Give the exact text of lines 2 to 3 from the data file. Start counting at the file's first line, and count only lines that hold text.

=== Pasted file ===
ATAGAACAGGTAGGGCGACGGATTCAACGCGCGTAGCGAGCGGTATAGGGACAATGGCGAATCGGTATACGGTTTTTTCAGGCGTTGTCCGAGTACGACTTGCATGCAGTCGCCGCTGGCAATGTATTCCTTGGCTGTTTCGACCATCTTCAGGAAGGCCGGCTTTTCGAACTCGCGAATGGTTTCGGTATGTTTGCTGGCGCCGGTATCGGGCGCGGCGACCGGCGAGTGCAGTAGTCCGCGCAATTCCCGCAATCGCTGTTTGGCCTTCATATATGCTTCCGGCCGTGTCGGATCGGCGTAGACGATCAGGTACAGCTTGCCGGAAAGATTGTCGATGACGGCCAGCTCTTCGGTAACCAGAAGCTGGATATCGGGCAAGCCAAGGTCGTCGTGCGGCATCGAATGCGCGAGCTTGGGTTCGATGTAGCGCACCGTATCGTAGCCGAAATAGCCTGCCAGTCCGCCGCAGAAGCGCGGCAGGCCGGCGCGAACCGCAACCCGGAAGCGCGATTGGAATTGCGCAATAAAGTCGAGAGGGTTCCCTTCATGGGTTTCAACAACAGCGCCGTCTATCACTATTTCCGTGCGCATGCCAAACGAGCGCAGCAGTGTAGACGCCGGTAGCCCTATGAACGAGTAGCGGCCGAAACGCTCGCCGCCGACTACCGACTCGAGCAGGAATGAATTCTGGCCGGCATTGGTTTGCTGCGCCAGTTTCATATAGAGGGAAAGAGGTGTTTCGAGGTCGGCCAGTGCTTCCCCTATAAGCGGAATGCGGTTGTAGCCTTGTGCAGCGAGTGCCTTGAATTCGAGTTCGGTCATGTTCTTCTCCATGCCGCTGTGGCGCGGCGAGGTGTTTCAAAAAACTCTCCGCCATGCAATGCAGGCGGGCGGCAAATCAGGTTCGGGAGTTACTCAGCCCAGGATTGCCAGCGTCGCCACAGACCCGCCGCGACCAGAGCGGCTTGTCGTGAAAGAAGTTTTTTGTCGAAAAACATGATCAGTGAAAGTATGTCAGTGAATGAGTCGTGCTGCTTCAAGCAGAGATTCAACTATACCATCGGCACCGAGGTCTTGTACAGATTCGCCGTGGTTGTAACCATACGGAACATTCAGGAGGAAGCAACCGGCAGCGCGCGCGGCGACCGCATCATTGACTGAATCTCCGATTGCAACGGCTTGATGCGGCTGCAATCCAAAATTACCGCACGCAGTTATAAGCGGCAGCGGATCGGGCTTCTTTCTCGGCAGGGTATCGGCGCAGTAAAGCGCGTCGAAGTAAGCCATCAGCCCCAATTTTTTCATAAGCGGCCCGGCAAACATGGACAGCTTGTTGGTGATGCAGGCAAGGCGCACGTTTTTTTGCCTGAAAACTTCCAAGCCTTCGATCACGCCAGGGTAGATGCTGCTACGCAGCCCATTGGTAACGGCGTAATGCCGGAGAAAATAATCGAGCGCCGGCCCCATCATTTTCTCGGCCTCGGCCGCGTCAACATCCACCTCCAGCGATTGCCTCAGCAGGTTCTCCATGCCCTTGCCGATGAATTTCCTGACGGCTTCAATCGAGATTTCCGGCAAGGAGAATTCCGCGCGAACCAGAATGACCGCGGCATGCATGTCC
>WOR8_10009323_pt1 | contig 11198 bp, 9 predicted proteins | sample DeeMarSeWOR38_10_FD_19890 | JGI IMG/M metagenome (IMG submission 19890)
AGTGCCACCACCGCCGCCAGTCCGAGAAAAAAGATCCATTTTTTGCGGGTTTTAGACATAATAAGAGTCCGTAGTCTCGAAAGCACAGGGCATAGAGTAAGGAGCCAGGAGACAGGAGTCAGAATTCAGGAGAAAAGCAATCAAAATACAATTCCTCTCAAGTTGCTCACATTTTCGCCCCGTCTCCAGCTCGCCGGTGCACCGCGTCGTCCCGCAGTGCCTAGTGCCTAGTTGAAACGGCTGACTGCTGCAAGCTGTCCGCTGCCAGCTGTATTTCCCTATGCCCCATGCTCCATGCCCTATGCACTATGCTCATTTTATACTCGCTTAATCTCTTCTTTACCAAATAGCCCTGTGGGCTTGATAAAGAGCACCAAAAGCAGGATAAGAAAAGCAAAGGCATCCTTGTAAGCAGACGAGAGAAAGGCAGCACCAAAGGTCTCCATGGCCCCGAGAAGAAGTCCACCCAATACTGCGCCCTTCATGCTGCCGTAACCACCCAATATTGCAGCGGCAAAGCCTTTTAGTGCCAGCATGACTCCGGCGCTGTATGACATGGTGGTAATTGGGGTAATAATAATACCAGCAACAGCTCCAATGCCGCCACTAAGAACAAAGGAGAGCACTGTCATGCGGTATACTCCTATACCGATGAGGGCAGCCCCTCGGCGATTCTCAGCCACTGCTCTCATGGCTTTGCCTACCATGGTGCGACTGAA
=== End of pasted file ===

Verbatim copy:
>WOR8_10009323_pt1 | contig 11198 bp, 9 predicted proteins | sample DeeMarSeWOR38_10_FD_19890 | JGI IMG/M metagenome (IMG submission 19890)
AGTGCCACCACCGCCGCCAGTCCGAGAAAAAAGATCCATTTTTTGCGGGTTTTAGACATAATAAGAGTCCGTAGTCTCGAAAGCACAGGGCATAGAGTAAGGAGCCAGGAGACAGGAGTCAGAATTCAGGAGAAAAGCAATCAAAATACAATTCCTCTCAAGTTGCTCACATTTTCGCCCCGTCTCCAGCTCGCCGGTGCACCGCGTCGTCCCGCAGTGCCTAGTGCCTAGTTGAAACGGCTGACTGCTGCAAGCTGTCCGCTGCCAGCTGTATTTCCCTATGCCCCATGCTCCATGCCCTATGCACTATGCTCATTTTATACTCGCTTAATCTCTTCTTTACCAAATAGCCCTGTGGGCTTGATAAAGAGCACCAAAAGCAGGATAAGAAAAGCAAAGGCATCCTTGTAAGCAGACGAGAGAAAGGCAGCACCAAAGGTCTCCATGGCCCCGAGAAGAAGTCCACCCAATACTGCGCCCTTCATGCTGCCGTAACCACCCAATATTGCAGCGGCAAAGCCTTTTAGTGCCAGCATGACTCCGGCGCTGTATGACATGGTGGTAATTGGGGTAATAATAATACCAGCAACAGCTCCAATGCCGCCACTAAGAACAAAGGAGAGCACTGTCATGCGGTATACTCCTATACCGATGAGGGCAGCCCCTCGGCGATTCTCAGCCACTGCTCTCATGGCTTTGCCTACCATGGTGCGACTGAA